Travel Planning
Travel Planning

Puebla at a Glance

Puebla is a former planned colonial city and is home to 70 churches. Check out the architecture and the extensive historic district, but don't overlook the food.

Mole Poblano is Puebla's claim to culinary fame. Chilis, fruits, nuts, spices and chocolate go into this thick sauce destined for turkey or chicken meat. In June, join the crowds at the Festival del Mole Poblano in celebrating this famous dish. If you visit Puebla during August, you can get a taste of the Festival del Chile en Nogada. Head to local restaurants to sample different takes on the chile stuffed with piccadillo and covered with a walnut sauce. 

Puebla is also famous for its pottery called Tavalera. Enter the colorful El Parián Crafts Market and be on the lookout for high quality pottery, leather and jewelry mixed in with chintzier options.

What to Expect
High Season
December - May
Low Season
June - November
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Language: Spanish
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      Getting There
      Major Airports
      • Major Airport Hermanos Serdán International Airport

      Passport / Visa Requirements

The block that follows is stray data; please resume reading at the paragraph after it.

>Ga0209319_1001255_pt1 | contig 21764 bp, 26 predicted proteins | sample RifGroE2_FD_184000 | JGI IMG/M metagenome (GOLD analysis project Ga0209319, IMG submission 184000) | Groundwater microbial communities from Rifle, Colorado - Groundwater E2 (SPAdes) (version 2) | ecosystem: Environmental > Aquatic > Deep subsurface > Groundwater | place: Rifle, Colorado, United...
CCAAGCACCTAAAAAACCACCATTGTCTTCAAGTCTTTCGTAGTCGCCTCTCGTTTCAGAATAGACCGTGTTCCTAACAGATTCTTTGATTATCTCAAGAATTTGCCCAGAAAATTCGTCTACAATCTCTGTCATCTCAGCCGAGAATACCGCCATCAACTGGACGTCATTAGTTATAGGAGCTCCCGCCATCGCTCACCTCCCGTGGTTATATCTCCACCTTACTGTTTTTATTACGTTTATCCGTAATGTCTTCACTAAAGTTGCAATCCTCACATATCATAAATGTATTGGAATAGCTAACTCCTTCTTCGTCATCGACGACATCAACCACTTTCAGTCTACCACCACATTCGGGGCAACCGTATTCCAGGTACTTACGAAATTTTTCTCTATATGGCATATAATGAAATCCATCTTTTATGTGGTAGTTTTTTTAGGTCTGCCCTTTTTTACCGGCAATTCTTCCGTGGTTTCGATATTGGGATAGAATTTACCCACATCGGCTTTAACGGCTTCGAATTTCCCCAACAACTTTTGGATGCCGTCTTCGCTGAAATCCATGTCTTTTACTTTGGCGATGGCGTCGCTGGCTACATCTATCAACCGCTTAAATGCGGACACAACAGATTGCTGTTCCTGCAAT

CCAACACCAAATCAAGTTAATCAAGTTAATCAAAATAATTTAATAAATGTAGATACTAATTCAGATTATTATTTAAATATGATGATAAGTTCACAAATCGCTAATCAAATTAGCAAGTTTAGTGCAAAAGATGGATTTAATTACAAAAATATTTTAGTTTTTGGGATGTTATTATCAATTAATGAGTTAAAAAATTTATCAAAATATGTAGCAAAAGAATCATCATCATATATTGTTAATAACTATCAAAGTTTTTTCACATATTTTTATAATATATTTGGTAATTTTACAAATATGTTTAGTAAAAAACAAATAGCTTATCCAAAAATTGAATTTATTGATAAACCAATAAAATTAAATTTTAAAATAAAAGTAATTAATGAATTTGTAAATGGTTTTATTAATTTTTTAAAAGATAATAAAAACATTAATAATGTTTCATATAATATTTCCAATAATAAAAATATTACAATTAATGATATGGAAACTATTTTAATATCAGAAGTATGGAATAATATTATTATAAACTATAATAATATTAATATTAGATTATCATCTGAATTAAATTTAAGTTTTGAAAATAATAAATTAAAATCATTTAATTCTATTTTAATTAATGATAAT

American tourists and residents of Schengen countries usually do not need a visa to visit Mexico if tourism is the purpose of their trip. However, the Mexican authorities issue you a tourist card when you enter the country and it is important that you hold on to it. The cost of the tourist card varies with the exchange rate and is somewhere around $22. If your trip includes work, humanitarian aid or studies, you will need a visa. Contact a Mexican Consulate for more information. American citizens can also research Mexican travel at the U.S State Department website.

      Need to Know

      Severe Weather May to October is Puebla's rainiest season. Due to the altitude, the area never gets truly hot. Pack layers and expect to wear long-sleeves on chilly spring evenings.

      Safety Concerns: Watch out for pickpockets and petty property crime. Leave your valuables in a safe place, or else keep your eyes upon them at all times. Avoid dark, deserted areas at nighttime and stick with the crowds. 

      Health Concerns Bottled water is the best bet for tourists who are unfamiliar with drinking the water of Mexico.